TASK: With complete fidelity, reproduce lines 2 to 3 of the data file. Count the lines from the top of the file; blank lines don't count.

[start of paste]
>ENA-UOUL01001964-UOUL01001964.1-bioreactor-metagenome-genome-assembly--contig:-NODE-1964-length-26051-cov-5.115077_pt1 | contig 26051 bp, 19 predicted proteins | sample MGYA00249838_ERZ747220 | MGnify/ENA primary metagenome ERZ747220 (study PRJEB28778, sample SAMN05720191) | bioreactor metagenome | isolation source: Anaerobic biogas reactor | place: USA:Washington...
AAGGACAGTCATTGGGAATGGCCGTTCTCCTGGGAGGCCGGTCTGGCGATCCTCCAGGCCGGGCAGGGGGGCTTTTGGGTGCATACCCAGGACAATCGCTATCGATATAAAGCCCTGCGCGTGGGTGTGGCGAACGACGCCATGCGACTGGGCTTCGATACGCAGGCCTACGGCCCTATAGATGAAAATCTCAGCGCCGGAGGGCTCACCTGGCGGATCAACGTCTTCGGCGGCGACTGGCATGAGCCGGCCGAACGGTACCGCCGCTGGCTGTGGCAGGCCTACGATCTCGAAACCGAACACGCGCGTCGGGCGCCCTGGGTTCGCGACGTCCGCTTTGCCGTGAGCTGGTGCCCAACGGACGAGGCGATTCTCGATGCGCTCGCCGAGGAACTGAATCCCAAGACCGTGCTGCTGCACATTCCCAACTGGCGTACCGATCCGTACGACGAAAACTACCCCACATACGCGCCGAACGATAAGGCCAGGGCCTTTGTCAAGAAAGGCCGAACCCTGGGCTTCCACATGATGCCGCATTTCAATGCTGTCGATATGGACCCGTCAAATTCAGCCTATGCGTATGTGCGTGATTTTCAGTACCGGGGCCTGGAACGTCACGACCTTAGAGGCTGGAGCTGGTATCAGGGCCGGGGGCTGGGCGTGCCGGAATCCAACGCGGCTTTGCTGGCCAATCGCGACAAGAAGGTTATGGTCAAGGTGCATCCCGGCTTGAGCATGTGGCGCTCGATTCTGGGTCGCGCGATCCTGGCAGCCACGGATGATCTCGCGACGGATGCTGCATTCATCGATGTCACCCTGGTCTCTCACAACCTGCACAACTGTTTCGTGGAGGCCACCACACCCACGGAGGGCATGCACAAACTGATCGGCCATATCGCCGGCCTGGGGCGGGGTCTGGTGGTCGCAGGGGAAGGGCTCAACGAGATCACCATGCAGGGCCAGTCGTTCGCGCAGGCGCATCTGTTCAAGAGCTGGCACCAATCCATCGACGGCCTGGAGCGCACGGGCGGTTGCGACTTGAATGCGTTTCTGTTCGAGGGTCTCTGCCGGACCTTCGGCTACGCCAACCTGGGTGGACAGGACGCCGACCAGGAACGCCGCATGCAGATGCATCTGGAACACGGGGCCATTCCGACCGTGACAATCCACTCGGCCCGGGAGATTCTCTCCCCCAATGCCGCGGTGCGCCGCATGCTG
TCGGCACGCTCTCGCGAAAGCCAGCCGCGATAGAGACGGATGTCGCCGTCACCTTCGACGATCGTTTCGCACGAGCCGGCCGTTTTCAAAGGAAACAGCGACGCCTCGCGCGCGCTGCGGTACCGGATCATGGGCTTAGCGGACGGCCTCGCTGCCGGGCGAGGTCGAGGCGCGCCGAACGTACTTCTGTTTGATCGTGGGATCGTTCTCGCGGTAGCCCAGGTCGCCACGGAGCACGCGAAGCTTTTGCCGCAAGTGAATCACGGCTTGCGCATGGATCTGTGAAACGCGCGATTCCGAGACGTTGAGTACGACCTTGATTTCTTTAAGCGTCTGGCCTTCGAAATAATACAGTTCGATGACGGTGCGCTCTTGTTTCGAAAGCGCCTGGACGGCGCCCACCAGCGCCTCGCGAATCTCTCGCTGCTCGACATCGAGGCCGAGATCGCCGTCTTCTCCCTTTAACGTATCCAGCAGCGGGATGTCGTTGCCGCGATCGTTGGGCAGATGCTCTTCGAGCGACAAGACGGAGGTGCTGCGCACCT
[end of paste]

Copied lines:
AAGGACAGTCATTGGGAATGGCCGTTCTCCTGGGAGGCCGGTCTGGCGATCCTCCAGGCCGGGCAGGGGGGCTTTTGGGTGCATACCCAGGACAATCGCTATCGATATAAAGCCCTGCGCGTGGGTGTGGCGAACGACGCCATGCGACTGGGCTTCGATACGCAGGCCTACGGCCCTATAGATGAAAATCTCAGCGCCGGAGGGCTCACCTGGCGGATCAACGTCTTCGGCGGCGACTGGCATGAGCCGGCCGAACGGTACCGCCGCTGGCTGTGGCAGGCCTACGATCTCGAAACCGAACACGCGCGTCGGGCGCCCTGGGTTCGCGACGTCCGCTTTGCCGTGAGCTGGTGCCCAACGGACGAGGCGATTCTCGATGCGCTCGCCGAGGAACTGAATCCCAAGACCGTGCTGCTGCACATTCCCAACTGGCGTACCGATCCGTACGACGAAAACTACCCCACATACGCGCCGAACGATAAGGCCAGGGCCTTTGTCAAGAAAGGCCGAACCCTGGGCTTCCACATGATGCCGCATTTCAATGCTGTCGATATGGACCCGTCAAATTCAGCCTATGCGTATGTGCGTGATTTTCAGTACCGGGGCCTGGAACGTCACGACCTTAGAGGCTGGAGCTGGTATCAGGGCCGGGGGCTGGGCGTGCCGGAATCCAACGCGGCTTTGCTGGCCAATCGCGACAAGAAGGTTATGGTCAAGGTGCATCCCGGCTTGAGCATGTGGCGCTCGATTCTGGGTCGCGCGATCCTGGCAGCCACGGATGATCTCGCGACGGATGCTGCATTCATCGATGTCACCCTGGTCTCTCACAACCTGCACAACTGTTTCGTGGAGGCCACCACACCCACGGAGGGCATGCACAAACTGATCGGCCATATCGCCGGCCTGGGGCGGGGTCTGGTGGTCGCAGGGGAAGGGCTCAACGAGATCACCATGCAGGGCCAGTCGTTCGCGCAGGCGCATCTGTTCAAGAGCTGGCACCAATCCATCGACGGCCTGGAGCGCACGGGCGGTTGCGACTTGAATGCGTTTCTGTTCGAGGGTCTCTGCCGGACCTTCGGCTACGCCAACCTGGGTGGACAGGACGCCGACCAGGAACGCCGCATGCAGATGCATCTGGAACACGGGGCCATTCCGACCGTGACAATCCACTCGGCCCGGGAGATTCTCTCCCCCAATGCCGCGGTGCGCCGCATGCTG
TCGGCACGCTCTCGCGAAAGCCAGCCGCGATAGAGACGGATGTCGCCGTCACCTTCGACGATCGTTTCGCACGAGCCGGCCGTTTTCAAAGGAAACAGCGACGCCTCGCGCGCGCTGCGGTACCGGATCATGGGCTTAGCGGACGGCCTCGCTGCCGGGCGAGGTCGAGGCGCGCCGAACGTACTTCTGTTTGATCGTGGGATCGTTCTCGCGGTAGCCCAGGTCGCCACGGAGCACGCGAAGCTTTTGCCGCAAGTGAATCACGGCTTGCGCATGGATCTGTGAAACGCGCGATTCCGAGACGTTGAGTACGACCTTGATTTCTTTAAGCGTCTGGCCTTCGAAATAATACAGTTCGATGACGGTGCGCTCTTGTTTCGAAAGCGCCTGGACGGCGCCCACCAGCGCCTCGCGAATCTCTCGCTGCTCGACATCGAGGCCGAGATCGCCGTCTTCTCCCTTTAACGTATCCAGCAGCGGGATGTCGTTGCCGCGATCGTTGGGCAGATGCTCTTCGAGCGACAAGACGGAGGTGCTGCGCACCT